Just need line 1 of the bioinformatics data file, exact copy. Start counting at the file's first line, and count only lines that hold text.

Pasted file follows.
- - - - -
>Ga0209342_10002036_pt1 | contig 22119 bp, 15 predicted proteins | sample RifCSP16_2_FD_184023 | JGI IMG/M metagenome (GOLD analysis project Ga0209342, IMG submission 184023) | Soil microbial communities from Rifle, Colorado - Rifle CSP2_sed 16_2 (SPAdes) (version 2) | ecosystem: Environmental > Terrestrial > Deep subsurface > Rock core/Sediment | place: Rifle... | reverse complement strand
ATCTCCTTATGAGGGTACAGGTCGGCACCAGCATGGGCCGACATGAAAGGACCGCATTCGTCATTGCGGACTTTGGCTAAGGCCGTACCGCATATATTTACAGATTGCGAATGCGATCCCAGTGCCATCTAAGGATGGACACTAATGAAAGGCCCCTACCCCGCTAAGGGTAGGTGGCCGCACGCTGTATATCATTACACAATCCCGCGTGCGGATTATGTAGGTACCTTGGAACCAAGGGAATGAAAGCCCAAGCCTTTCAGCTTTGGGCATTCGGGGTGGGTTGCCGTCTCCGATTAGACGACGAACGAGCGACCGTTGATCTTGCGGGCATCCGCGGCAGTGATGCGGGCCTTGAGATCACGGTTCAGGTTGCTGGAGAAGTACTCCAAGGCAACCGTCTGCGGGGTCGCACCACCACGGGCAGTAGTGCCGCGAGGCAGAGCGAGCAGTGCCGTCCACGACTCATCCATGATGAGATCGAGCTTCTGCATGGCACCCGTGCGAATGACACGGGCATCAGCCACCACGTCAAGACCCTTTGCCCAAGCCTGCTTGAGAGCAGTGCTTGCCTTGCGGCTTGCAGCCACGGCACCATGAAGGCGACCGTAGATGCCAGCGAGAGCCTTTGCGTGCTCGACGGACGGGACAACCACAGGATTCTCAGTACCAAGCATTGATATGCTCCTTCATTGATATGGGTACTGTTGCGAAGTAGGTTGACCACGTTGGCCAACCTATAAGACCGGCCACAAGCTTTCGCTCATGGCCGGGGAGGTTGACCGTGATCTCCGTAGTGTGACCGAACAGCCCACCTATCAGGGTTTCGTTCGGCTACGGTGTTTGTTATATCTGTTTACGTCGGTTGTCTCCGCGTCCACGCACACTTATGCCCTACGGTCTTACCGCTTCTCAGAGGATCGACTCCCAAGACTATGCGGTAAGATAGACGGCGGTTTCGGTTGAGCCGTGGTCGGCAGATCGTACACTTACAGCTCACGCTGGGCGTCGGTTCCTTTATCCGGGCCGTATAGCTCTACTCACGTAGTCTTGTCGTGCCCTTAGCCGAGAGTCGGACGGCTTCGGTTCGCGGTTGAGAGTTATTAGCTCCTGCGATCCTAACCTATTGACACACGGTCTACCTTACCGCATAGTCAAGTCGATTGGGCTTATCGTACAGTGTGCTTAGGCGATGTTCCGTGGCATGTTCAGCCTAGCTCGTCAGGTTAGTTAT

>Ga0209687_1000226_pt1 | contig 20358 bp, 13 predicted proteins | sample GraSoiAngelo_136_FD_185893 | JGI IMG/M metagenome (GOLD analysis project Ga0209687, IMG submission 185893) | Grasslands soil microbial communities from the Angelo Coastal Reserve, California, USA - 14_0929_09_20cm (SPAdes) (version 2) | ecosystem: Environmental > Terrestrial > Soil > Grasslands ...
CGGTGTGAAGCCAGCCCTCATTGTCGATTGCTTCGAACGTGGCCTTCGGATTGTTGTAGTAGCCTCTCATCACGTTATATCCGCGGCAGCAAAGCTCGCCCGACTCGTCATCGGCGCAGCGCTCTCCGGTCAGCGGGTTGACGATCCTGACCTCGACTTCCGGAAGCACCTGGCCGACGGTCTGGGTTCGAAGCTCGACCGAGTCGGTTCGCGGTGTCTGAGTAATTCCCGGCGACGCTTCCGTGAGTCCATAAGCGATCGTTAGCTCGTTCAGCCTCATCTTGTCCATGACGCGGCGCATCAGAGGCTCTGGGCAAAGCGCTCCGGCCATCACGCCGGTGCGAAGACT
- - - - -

>Ga0209342_10002036_pt1 | contig 22119 bp, 15 predicted proteins | sample RifCSP16_2_FD_184023 | JGI IMG/M metagenome (GOLD analysis project Ga0209342, IMG submission 184023) | Soil microbial communities from Rifle, Colorado - Rifle CSP2_sed 16_2 (SPAdes) (version 2) | ecosystem: Environmental > Terrestrial > Deep subsurface > Rock core/Sediment | place: Rifle... | reverse complement strand